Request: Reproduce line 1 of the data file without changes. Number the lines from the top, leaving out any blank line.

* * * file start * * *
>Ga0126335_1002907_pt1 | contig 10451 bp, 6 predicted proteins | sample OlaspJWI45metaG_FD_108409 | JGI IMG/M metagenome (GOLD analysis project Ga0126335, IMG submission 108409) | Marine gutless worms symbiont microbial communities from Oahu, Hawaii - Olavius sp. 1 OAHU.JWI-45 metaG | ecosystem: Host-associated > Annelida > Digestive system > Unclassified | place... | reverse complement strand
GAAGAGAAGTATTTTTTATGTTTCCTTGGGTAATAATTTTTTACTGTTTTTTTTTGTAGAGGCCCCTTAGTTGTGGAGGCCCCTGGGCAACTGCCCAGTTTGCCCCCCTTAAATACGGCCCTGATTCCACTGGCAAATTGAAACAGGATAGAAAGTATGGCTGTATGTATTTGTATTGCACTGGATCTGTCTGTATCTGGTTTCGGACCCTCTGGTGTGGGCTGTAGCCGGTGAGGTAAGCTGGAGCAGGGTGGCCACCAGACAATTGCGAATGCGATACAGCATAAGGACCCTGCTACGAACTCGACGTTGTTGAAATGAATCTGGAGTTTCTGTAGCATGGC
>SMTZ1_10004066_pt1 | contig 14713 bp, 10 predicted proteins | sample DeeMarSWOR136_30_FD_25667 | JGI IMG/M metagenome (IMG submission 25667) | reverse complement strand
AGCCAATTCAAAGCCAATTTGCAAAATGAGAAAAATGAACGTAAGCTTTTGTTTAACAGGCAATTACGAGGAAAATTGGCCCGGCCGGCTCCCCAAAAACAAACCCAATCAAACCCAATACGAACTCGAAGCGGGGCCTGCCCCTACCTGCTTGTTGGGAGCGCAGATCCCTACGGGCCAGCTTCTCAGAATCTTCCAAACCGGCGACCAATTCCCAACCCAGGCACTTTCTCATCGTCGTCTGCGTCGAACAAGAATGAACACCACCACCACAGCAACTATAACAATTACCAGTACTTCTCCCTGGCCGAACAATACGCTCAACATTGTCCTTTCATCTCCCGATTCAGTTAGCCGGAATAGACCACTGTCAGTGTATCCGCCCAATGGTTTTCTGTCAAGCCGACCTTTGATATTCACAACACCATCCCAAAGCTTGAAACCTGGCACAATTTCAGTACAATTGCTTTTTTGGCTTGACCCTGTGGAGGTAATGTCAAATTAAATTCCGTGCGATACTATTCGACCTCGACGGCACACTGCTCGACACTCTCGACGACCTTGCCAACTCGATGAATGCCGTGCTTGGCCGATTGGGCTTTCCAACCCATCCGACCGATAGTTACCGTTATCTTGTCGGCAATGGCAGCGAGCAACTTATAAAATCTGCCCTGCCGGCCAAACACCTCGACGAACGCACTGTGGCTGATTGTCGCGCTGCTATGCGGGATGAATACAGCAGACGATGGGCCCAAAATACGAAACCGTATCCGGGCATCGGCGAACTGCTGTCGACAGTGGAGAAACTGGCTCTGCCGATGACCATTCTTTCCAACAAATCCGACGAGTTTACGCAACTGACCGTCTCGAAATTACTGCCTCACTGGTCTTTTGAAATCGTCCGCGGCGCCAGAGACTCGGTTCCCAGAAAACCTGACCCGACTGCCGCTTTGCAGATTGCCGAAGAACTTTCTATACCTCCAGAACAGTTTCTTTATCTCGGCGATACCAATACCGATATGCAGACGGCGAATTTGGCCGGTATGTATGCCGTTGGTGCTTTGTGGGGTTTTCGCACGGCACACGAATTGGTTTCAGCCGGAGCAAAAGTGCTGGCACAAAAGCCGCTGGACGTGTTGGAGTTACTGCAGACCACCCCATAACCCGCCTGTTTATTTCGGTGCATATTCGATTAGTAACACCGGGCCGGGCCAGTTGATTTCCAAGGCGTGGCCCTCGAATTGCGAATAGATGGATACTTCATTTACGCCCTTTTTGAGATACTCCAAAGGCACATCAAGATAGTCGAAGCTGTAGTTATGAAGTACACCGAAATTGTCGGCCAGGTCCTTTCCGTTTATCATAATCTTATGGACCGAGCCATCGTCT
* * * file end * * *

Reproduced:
>Ga0126335_1002907_pt1 | contig 10451 bp, 6 predicted proteins | sample OlaspJWI45metaG_FD_108409 | JGI IMG/M metagenome (GOLD analysis project Ga0126335, IMG submission 108409) | Marine gutless worms symbiont microbial communities from Oahu, Hawaii - Olavius sp. 1 OAHU.JWI-45 metaG | ecosystem: Host-associated > Annelida > Digestive system > Unclassified | place... | reverse complement strand